Above photo shows why I make my mini frames 9 1/4" instead of the standard 9 1/8" Using a standard 3/4" piece of pine or cedar for the divider, a smaller frame will fall off one side or the other. Frames shown are 9 1/4" and they barely catch the edge.

    Here is a clean photo of the divided deeps with one gallon feeder.Very easy to make and use.



    Screened bottom board for divided deeps. I have some with the entrances on each side, some like this which work fine when you queens are already mated. Notice the 'front porch' is screened for my wet climate.



    Here is a combo box with two separate colonies-this is an October 2012 photo. A warm day with lots of very young bees congregating on a big soft protein patty. Right side is mini frames constructed from combining a few mini mating nucs, left side is a colony on standard deeps, 3 frames over 3, also from a mating nuc. 3 frames of bees, brood and queen below, I added three frames of stores above to over winter. They kept growing to fill up the sections nicely.



    After this year I'll probably be having an equipment prototype sale to get myself standardized with all like equipment and designs. But for now, I'm having fun with it.
    Last edited by Lauri; 12-04-2012 at 09:32 AM.

  17. #77
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    Sep 2007
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    Default Re: Curious on Commerical Queen Rearing Yard Rotation

    Mike,

    Wow, 20 minutes is fast! It always amazes me what the bees can do when conditions are right. I might be able to put those numbers in a yard early, but our dearth starts about the first week of July and things can be a little ugly until mid-September.

    I think you will like the 10 frame boxes for the mini frames. I know I sure do. If only I could work nucs all the time!

    Joe
    Breeder Queens & Honey Bee Nutritional Supplements
    www.latshawapiaries.com

  18. #78
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    Feb 2006
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    Default Re: Curious on Commerical Queen Rearing Yard Rotation

    Call me crazy but I really prefer having builders in an area where flows arent too intense. A few years ago I decided that we needed to have our builders in the area that has the heaviest spring flows and it didnt work out well. We had some cell issues with what we assumed was Yellow Jasmine and then when the flow hit we couldnt seem to keep enough foundation in them to keep them from making a mess of the cells. Didnt have many issues with "cutting" cells but I have sure heard a lot of stories. Moved back to the old yard the next year and had much better success. We just have a regular feeding program of up to a pound of syrup per hive per day plus some pollen sub. to help mitigate any potential Jasmine problems and always keep a sheet of foundation towards the outside to give them a place to relieve their desire to build comb.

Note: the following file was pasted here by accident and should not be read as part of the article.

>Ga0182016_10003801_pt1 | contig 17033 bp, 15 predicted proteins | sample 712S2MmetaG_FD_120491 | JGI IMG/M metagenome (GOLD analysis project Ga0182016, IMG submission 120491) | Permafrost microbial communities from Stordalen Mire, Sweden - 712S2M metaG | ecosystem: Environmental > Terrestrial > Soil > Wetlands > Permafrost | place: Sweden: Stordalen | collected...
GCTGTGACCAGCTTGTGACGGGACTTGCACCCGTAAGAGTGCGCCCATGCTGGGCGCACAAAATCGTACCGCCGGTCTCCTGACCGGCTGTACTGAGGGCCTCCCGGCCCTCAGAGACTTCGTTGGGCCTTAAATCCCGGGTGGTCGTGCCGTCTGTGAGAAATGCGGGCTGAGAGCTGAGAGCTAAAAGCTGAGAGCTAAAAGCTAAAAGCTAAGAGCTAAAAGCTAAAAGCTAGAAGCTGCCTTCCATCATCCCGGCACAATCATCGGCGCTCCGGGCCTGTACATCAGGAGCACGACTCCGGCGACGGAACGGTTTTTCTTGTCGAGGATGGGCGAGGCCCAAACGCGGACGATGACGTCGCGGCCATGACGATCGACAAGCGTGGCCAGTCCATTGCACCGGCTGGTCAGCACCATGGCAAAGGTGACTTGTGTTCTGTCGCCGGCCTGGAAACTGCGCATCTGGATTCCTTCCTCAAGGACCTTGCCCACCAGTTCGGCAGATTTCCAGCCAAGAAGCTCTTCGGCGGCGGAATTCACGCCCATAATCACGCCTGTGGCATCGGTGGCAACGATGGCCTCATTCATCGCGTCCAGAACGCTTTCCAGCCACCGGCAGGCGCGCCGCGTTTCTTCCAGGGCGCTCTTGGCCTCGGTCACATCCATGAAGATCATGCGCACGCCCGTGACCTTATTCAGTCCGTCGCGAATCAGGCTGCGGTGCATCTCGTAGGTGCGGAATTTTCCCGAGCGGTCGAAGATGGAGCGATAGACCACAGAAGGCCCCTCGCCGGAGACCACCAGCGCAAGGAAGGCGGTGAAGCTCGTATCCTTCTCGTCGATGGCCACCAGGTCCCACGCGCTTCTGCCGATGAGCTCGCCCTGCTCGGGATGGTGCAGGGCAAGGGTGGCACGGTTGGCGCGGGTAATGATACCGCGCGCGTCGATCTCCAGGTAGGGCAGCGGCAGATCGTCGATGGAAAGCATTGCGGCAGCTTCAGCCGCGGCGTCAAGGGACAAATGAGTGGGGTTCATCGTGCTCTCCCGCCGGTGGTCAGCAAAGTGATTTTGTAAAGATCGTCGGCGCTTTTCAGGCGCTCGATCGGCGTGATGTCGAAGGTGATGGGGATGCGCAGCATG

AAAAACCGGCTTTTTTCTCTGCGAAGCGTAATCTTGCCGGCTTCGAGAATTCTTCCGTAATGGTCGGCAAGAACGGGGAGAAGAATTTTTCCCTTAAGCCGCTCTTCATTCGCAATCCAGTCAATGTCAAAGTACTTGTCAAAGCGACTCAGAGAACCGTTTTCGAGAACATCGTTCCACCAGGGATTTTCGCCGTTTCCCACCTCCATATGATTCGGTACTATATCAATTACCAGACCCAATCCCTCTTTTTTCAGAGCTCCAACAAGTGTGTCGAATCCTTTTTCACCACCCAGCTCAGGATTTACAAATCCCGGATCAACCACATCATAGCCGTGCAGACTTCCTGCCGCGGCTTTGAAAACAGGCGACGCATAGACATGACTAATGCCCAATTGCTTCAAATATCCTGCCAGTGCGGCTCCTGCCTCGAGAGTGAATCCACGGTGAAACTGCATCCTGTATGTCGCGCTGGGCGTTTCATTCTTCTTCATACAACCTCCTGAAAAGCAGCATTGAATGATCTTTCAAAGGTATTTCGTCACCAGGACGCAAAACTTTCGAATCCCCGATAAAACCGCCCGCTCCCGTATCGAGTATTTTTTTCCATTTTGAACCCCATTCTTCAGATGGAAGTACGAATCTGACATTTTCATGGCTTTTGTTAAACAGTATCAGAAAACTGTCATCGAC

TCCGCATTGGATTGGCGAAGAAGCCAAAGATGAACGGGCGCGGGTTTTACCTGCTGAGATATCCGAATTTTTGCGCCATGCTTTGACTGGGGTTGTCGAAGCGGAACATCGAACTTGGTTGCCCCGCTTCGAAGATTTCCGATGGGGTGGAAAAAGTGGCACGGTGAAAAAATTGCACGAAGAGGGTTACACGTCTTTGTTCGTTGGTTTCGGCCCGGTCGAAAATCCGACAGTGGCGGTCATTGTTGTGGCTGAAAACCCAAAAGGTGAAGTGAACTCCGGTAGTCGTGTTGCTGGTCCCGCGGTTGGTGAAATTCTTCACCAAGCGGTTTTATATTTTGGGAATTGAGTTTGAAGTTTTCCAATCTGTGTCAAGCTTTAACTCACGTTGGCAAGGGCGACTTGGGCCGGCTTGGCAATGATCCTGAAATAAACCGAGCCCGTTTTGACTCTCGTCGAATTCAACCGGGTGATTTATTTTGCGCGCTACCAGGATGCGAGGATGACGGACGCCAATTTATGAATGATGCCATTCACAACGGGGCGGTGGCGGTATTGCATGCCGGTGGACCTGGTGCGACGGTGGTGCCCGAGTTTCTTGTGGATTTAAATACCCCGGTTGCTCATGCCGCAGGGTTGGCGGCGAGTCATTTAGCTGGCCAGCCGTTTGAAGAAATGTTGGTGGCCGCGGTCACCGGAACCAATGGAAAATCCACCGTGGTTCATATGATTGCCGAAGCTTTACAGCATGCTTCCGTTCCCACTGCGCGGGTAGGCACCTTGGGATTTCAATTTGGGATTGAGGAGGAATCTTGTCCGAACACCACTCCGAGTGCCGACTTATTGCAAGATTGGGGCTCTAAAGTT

Baby nucs, I am quite aware, are a whole different scenario. We used our own design for a few years and now have reverted to simply making up a lot of standard deep 2 comb nucs in split 10 frame boxes with a frame of honey for feed. Seemed like we were always struggling with them being too heavy or too light. It serves our purposes better as we can just transfer them back into 10 frame boxes and let them grow if we choose not to cage and recell, I also love the room that the queen has to layout in, I feel it makes for a better quality queen, keeps your nuc populations up better and gives you a lot more flexibility from a time standpoint of when they need to be checked. It isnt thrifty with bees but the simplicity more than makes up for it the way we operate. A lot of great suggestions on here (way to go Lauri) that probably apply to most people interested in raising queens. I just thought I would give a little insight into how it works for us in the spring.
    "People will generally accept facts as truth only if the facts agree with what they already believe."- Andy Rooney

  19. #79
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    Default Re: Curious on Commerical Queen Rearing Yard Rotation

    Quote Originally Posted by JSL View Post
    Mike,
    If only I could work nucs all the time!

    Joe
    Guess you'll just have to come here for July and August.

  20. #80
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    Sep 2007
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    New Albany, Ohio, USA
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    Default Re: Curious on Commerical Queen Rearing Yard Rotation

    Mike,

    Sounds like fun! Friends that catch queens in commercial queen yards tell me there is nothing better than spending the day catching queens in the spring of the year when everything just seems to be going right.

    Jim,

    I agree with you. A nice steady, but not too intense of a flow, works best for building cells. As a kid I looked forward to the black locust flow, which normally lasts 10-14 days in mid May. Now, I do not like it at all! I generally set my cell builders up in late April or early May and can count on nice cells until the black locust blooms. Then the bees have a mind of their own and do not want to work cells, the flow is just too intense. Once the flow passes, I rework the cell builders and they are content to make nice cells again!

    Joe
    Breeder Queens & Honey Bee Nutritional Supplements
    www.latshawapiaries.com